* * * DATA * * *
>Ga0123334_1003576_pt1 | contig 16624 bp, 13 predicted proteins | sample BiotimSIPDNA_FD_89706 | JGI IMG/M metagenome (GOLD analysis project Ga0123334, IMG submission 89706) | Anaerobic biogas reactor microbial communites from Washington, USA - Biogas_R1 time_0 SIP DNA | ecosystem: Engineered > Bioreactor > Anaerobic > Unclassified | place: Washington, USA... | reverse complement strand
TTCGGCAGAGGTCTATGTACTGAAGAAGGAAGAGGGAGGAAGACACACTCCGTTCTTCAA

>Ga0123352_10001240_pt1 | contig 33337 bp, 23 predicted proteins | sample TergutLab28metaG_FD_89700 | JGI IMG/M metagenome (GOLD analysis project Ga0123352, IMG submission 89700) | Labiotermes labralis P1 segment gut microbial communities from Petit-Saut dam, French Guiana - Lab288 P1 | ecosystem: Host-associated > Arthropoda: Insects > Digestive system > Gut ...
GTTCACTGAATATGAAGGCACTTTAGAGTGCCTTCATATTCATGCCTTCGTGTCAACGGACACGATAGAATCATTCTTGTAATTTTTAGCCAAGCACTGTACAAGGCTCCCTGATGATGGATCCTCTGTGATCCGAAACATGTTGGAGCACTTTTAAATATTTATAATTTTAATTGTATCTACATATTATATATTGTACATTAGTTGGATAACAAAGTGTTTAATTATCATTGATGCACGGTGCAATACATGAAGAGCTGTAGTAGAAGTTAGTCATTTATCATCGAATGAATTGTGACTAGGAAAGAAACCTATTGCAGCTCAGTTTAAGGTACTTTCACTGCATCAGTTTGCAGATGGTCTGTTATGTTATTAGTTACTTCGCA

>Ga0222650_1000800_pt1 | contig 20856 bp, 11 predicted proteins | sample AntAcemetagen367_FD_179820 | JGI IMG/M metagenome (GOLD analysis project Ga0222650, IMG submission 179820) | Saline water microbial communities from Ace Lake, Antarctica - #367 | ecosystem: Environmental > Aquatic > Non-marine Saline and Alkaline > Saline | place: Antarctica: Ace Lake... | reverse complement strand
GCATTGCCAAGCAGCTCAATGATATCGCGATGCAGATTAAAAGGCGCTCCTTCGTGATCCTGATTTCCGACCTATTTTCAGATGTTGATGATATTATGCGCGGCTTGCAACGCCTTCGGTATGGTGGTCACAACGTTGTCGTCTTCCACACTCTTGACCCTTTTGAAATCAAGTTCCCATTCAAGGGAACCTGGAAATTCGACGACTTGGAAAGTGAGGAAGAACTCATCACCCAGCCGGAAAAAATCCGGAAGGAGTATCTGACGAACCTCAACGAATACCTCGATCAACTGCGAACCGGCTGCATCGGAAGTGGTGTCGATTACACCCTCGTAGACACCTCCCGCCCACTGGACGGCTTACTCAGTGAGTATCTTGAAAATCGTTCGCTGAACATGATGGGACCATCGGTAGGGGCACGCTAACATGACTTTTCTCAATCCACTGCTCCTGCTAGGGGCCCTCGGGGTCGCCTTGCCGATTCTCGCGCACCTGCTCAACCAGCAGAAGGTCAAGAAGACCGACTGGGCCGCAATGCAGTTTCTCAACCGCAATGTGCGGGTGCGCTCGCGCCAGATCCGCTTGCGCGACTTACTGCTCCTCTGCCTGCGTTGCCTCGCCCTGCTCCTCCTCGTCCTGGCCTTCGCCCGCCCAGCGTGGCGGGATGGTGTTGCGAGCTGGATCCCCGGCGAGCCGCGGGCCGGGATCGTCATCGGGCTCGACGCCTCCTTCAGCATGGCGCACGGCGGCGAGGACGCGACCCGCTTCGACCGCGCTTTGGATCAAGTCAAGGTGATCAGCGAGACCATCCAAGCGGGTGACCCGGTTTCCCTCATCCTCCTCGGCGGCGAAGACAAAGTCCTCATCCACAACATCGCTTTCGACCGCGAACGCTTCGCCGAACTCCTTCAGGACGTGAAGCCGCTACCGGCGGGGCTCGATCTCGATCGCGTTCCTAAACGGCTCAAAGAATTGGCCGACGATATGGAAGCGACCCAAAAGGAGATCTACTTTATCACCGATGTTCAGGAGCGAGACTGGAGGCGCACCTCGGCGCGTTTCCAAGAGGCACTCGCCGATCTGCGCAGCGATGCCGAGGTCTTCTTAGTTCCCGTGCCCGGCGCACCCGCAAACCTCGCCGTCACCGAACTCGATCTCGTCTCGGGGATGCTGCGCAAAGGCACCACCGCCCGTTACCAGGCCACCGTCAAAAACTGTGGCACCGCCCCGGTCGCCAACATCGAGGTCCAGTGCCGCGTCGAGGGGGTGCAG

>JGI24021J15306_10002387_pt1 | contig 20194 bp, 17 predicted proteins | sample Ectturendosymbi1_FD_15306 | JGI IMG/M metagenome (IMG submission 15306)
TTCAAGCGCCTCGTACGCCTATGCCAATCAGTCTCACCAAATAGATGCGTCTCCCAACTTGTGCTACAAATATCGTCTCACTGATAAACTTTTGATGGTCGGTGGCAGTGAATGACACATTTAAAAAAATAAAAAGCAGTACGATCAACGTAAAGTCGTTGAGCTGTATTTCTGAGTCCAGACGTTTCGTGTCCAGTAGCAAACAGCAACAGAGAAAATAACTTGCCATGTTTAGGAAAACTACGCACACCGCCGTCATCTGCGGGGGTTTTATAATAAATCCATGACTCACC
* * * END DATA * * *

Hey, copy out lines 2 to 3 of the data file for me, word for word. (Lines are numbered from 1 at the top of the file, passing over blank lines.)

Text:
TTCGGCAGAGGTCTATGTACTGAAGAAGGAAGAGGGAGGAAGACACACTCCGTTCTTCAA

>Ga0123352_10001240_pt1 | contig 33337 bp, 23 predicted proteins | sample TergutLab28metaG_FD_89700 | JGI IMG/M metagenome (GOLD analysis project Ga0123352, IMG submission 89700) | Labiotermes labralis P1 segment gut microbial communities from Petit-Saut dam, French Guiana - Lab288 P1 | ecosystem: Host-associated > Arthropoda: Insects > Digestive system > Gut ...